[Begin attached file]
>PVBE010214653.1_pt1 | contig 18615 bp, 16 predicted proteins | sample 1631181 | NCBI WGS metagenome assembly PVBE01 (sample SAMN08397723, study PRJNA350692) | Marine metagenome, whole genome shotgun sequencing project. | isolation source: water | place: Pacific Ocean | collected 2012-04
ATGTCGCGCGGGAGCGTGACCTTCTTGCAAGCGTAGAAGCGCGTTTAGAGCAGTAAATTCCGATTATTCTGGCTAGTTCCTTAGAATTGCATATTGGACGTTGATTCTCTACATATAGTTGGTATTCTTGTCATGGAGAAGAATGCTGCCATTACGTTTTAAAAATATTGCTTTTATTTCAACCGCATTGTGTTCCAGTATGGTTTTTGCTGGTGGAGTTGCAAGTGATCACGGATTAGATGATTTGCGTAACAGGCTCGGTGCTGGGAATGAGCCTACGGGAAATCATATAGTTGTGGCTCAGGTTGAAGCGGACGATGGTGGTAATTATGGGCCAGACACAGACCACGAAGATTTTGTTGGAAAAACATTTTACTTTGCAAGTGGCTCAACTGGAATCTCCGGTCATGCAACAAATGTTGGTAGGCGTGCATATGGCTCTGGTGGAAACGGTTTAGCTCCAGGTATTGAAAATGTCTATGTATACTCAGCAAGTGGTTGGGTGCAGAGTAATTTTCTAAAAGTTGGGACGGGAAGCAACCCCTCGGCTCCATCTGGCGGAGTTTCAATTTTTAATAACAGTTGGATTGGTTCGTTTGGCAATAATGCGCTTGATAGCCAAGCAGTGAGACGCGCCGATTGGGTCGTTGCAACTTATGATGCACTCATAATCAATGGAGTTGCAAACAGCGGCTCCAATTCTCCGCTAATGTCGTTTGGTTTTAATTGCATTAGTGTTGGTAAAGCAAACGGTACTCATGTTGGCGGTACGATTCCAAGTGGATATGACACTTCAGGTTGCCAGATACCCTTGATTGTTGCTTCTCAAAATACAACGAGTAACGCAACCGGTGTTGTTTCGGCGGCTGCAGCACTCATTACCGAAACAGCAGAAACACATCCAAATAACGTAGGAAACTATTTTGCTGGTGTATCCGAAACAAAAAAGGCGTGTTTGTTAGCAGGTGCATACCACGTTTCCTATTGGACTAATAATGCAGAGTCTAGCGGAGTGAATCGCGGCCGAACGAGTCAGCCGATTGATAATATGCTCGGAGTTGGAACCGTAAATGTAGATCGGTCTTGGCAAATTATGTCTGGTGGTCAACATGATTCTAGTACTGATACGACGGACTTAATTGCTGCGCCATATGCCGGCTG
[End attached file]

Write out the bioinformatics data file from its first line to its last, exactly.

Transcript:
>PVBE010214653.1_pt1 | contig 18615 bp, 16 predicted proteins | sample 1631181 | NCBI WGS metagenome assembly PVBE01 (sample SAMN08397723, study PRJNA350692) | Marine metagenome, whole genome shotgun sequencing project. | isolation source: water | place: Pacific Ocean | collected 2012-04
ATGTCGCGCGGGAGCGTGACCTTCTTGCAAGCGTAGAAGCGCGTTTAGAGCAGTAAATTCCGATTATTCTGGCTAGTTCCTTAGAATTGCATATTGGACGTTGATTCTCTACATATAGTTGGTATTCTTGTCATGGAGAAGAATGCTGCCATTACGTTTTAAAAATATTGCTTTTATTTCAACCGCATTGTGTTCCAGTATGGTTTTTGCTGGTGGAGTTGCAAGTGATCACGGATTAGATGATTTGCGTAACAGGCTCGGTGCTGGGAATGAGCCTACGGGAAATCATATAGTTGTGGCTCAGGTTGAAGCGGACGATGGTGGTAATTATGGGCCAGACACAGACCACGAAGATTTTGTTGGAAAAACATTTTACTTTGCAAGTGGCTCAACTGGAATCTCCGGTCATGCAACAAATGTTGGTAGGCGTGCATATGGCTCTGGTGGAAACGGTTTAGCTCCAGGTATTGAAAATGTCTATGTATACTCAGCAAGTGGTTGGGTGCAGAGTAATTTTCTAAAAGTTGGGACGGGAAGCAACCCCTCGGCTCCATCTGGCGGAGTTTCAATTTTTAATAACAGTTGGATTGGTTCGTTTGGCAATAATGCGCTTGATAGCCAAGCAGTGAGACGCGCCGATTGGGTCGTTGCAACTTATGATGCACTCATAATCAATGGAGTTGCAAACAGCGGCTCCAATTCTCCGCTAATGTCGTTTGGTTTTAATTGCATTAGTGTTGGTAAAGCAAACGGTACTCATGTTGGCGGTACGATTCCAAGTGGATATGACACTTCAGGTTGCCAGATACCCTTGATTGTTGCTTCTCAAAATACAACGAGTAACGCAACCGGTGTTGTTTCGGCGGCTGCAGCACTCATTACCGAAACAGCAGAAACACATCCAAATAACGTAGGAAACTATTTTGCTGGTGTATCCGAAACAAAAAAGGCGTGTTTGTTAGCAGGTGCATACCACGTTTCCTATTGGACTAATAATGCAGAGTCTAGCGGAGTGAATCGCGGCCGAACGAGTCAGCCGATTGATAATATGCTCGGAGTTGGAACCGTAAATGTAGATCGGTCTTGGCAAATTATGTCTGGTGGTCAACATGATTCTAGTACTGATACGACGGACTTAATTGCTGCGCCATATGCCGGCTG